Ayobola Kekere-Ekun is a contemporary visual artist who attempts to unravel the connections between the self and identity and how they interface with individual and collective memory via her art. In creating the paintings that make up this body of work, she toys with the most wholesome of ideas/experiences: childhood. Seemingly random and benign scenes of existence are shadowed by objects that become breadcrumbs of the artist’s attempts to understand her own trauma and beyond.
Our interview with Ayobola Kekere-Ekun explores the malleability of memory, her creative process, and words of advice for fellow artists applying for grants.
Can you share a little about your background and how you first heard of Thinkspace?
My name is Ayobola Kekere-Ekun. I was born and raised in Lagos, Nigeria. I moved to Johannesburg, South Africa, in 2018 to study for my PhD. I’m a mixed-media artist, and I really enjoy working with paper and lines. I first came across Thinkspace on Instagram a couple of years ago. I remember thinking they ran a visually interesting program, and it could be pretty cool to work with them.
In your body of work “She and I,” you are exploring your own childhood memories or the awareness that there are memories you’re unable to reach/unlock. What are some truths about your childhood, or even what you know of yourself now, that ground you in that mining for information as you build your pieces? Will there be pieces from that series in this exhibition?
All the pieces in the show are from the She and I series. They’re actually a continuation of the first piece I created in the series, where I realized my memory of my mother and I swimming couldn’t possibly be real. I think for me this process of reclamation has been incredibly empowering. When I realized how big the chasm I was dealing with was, I’m not sure I even have the words to even describe how soul-crushing it was. Something had been taken from me, and there was no way I could ever truly get it back. There was a moment when I knew this was either going to kill me or be a catalyst to do something interesting. I chose to do something interesting.
What does your creative process look like? Can you walk us through a day in the studio?
My day usually starts with a cup of tea. I’ll wander around the garden a little bit and hang out with whichever neighbour’s cat is visiting that morning. I’m not sure if it’s the bird feeder I put out there, but they really seem to enjoy the space. After tea, I’ll run through my emails and general admin and figure out what needs to be prioritized in that regard. Only then do I get down to doing something creative. That varies a little from day to day. It could be working on existing paintings or planning new work.
Do you have any rituals that help you tap into a creative flow?
I’m not sure I do, to be honest. I’m rather obsessed with my work, and It’s quite literally always on my mind in one form or another. I suppose the upside of working in such a time-consuming style is that I’ll never be able to keep up with ideas I’d like to explore. There’s always something I want to try, and that keeps me going.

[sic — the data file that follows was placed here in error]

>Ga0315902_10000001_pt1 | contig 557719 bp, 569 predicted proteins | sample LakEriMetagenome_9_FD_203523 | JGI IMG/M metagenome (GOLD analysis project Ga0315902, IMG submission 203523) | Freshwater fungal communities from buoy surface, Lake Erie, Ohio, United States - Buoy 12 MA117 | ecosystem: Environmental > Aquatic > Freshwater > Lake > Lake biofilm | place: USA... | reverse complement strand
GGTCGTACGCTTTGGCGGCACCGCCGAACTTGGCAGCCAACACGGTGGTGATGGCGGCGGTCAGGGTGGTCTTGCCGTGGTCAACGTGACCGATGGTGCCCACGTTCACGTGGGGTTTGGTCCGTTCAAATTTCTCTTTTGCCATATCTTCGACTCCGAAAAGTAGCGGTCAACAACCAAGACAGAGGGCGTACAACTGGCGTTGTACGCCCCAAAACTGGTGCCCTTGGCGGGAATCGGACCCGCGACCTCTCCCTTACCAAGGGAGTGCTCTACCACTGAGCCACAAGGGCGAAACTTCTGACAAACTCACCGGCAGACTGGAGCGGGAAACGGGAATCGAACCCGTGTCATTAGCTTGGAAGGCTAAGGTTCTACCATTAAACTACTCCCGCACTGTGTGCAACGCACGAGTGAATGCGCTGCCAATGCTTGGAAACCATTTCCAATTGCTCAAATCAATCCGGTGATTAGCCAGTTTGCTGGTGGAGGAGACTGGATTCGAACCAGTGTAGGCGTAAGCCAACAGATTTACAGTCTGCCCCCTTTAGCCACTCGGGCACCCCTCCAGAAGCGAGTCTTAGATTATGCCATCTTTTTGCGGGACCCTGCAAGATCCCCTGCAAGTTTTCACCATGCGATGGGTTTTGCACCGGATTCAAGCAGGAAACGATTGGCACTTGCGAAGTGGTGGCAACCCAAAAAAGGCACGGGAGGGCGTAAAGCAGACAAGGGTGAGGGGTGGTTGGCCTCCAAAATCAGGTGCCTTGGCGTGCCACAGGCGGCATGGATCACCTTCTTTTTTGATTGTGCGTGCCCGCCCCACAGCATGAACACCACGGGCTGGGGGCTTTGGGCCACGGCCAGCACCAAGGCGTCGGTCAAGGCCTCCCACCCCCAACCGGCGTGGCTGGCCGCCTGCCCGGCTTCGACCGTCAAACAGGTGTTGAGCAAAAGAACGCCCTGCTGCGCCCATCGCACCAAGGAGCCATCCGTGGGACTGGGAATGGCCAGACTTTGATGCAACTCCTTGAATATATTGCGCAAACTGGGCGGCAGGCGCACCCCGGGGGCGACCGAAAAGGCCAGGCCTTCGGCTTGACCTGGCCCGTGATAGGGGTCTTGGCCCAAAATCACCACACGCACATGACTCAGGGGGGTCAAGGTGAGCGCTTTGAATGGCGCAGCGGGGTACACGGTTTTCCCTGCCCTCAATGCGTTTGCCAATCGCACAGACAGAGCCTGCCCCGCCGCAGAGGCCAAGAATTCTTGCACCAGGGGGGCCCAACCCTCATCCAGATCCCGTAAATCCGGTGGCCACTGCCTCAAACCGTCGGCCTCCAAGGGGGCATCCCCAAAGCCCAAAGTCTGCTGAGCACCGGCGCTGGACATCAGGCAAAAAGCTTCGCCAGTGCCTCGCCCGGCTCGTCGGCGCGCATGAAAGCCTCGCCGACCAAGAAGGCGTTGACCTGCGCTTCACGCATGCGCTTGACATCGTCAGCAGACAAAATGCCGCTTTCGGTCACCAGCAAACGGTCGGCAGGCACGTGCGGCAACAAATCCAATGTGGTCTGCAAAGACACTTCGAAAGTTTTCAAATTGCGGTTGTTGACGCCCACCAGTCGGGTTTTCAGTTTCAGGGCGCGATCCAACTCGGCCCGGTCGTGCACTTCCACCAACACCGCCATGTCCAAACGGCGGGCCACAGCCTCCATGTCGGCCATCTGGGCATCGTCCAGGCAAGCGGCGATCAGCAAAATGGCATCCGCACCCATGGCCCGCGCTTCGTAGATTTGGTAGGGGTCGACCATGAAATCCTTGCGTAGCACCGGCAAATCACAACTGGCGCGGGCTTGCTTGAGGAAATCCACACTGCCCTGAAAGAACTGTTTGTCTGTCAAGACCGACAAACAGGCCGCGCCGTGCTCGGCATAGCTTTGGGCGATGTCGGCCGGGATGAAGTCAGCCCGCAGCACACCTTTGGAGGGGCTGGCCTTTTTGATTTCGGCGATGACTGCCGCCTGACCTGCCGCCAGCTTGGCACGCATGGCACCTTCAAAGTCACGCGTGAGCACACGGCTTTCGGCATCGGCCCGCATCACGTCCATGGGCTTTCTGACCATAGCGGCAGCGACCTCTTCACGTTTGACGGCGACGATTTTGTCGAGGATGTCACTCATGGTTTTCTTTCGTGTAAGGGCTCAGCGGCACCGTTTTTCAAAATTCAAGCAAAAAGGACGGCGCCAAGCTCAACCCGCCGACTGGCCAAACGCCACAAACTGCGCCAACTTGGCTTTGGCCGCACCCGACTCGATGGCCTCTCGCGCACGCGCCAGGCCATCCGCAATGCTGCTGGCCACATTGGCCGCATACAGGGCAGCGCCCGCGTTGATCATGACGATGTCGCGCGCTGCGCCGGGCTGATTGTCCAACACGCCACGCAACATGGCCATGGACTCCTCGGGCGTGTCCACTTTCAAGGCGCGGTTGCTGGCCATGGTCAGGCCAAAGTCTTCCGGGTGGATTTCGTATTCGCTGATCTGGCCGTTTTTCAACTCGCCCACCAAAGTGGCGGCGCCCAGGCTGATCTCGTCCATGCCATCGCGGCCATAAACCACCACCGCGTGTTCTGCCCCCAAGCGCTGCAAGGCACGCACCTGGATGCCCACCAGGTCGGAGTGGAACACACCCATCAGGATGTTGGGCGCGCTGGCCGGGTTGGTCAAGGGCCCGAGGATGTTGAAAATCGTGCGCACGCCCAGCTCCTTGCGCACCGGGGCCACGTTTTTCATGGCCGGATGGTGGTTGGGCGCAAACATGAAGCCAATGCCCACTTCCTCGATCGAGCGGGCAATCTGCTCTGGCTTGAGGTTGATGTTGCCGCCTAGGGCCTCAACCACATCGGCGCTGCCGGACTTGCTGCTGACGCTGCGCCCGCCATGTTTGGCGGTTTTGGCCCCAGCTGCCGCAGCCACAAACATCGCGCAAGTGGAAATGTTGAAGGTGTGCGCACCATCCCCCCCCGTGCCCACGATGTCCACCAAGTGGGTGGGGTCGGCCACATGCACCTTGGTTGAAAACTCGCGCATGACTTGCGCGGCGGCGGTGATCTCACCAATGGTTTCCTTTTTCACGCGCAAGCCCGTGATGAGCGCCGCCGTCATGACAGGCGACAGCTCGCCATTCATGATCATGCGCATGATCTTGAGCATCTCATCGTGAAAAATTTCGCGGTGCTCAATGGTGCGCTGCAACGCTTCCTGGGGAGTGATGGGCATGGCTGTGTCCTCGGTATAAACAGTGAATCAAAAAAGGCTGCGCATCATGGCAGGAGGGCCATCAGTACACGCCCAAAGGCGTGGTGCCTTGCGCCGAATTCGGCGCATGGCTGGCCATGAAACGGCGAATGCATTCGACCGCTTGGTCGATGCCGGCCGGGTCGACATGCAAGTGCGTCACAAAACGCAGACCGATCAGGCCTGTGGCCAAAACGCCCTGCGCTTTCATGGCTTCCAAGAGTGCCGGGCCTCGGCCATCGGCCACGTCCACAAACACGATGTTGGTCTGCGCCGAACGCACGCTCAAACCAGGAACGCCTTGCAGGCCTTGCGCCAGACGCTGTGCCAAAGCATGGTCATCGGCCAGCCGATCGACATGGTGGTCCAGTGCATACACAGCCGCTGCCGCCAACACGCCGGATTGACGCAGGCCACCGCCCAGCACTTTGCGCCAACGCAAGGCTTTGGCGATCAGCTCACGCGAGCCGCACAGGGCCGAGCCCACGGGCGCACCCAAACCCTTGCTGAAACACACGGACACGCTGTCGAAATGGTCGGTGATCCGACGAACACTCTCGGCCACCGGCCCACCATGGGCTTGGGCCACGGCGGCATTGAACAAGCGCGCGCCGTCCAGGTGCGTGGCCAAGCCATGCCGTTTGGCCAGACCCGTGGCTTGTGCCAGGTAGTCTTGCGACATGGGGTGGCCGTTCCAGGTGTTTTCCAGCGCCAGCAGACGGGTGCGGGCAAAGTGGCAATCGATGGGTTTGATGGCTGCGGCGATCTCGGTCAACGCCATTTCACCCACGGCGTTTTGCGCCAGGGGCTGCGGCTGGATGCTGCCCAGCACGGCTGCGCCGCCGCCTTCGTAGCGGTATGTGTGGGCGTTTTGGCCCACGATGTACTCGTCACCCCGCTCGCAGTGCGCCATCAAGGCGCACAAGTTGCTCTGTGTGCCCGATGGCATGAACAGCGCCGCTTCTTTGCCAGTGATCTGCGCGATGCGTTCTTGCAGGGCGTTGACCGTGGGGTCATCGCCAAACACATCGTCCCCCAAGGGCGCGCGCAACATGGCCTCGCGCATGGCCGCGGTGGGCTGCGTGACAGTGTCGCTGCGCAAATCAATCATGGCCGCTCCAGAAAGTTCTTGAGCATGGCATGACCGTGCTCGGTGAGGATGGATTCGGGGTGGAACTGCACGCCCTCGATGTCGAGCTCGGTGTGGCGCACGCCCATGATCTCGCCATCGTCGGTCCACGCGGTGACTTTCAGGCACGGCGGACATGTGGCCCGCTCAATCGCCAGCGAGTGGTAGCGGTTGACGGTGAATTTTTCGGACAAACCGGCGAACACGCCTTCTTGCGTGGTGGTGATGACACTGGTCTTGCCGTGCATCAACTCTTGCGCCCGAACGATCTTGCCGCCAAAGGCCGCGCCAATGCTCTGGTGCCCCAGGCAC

What do you have playing in the background while you’re in the studio – music, movies/tv shows, podcasts?
It’s either music or a TV show I’ve already seen, so I can watch it in my head as I listen to it.
Do you have any advice for other artists who are looking to leverage grants to help pursue their ambitions?
Learn to process rejections because there will be a lot of them. Don’t take them personally; there are a lot of variables that go into those types of selections. Apply to everything you might be even remotely qualified for, and don’t be afraid to reapply. Creating a solid application is a skill, and like all skills, it requires practice.
“Perspective” is a group exhibition along with three other talented artists. Could you share with us an element of your fellow exhibitors’ work that inspires, challenges, or intrigues you?
I have a lot of admiration for the other artists in the show, and it is such an honour to be sharing space with them. I have to admit I have a particular soft spot for Chigozie Obi. I’ve had the pleasure of watching her work grow over the past few years, and the sensitivity she handles her figures with is something I’ve always found beautiful.
You’ve shared in interviews that you are an avid reader of what you like to call “bubble gum,” just fun reads – nothing too taxing. Can you share with us what some of your favourite tropes are?
I really enjoy reading romance novels. I find the guarantee of a happily ever after very comforting. I am a sucker for historical romance in particular, and depending on my mood, I tend to lean towards tropes around rejection and miscommunication, betrayal, enemies to lovers, plain janes, wallflowers, heiresses, and jaded, morally ambiguous characters.
If you could have any skill downloaded into your brain, what would it be and why?
This might sound very mundane, but I’d learn how to swim and drive. I think I’ve put them off so long they’ve become these insurmountable hurdles in my head.
If you could have a dinner party with 5 people, dead or alive, who would they be? What would be on the menu? And what is your icebreaker question?
This is a tough one. I’d invite Funmilayo Ransome-Kuti, Gustav Klimt, Artemisia Gentileschi, and my grandmothers. We’d have a hot pot.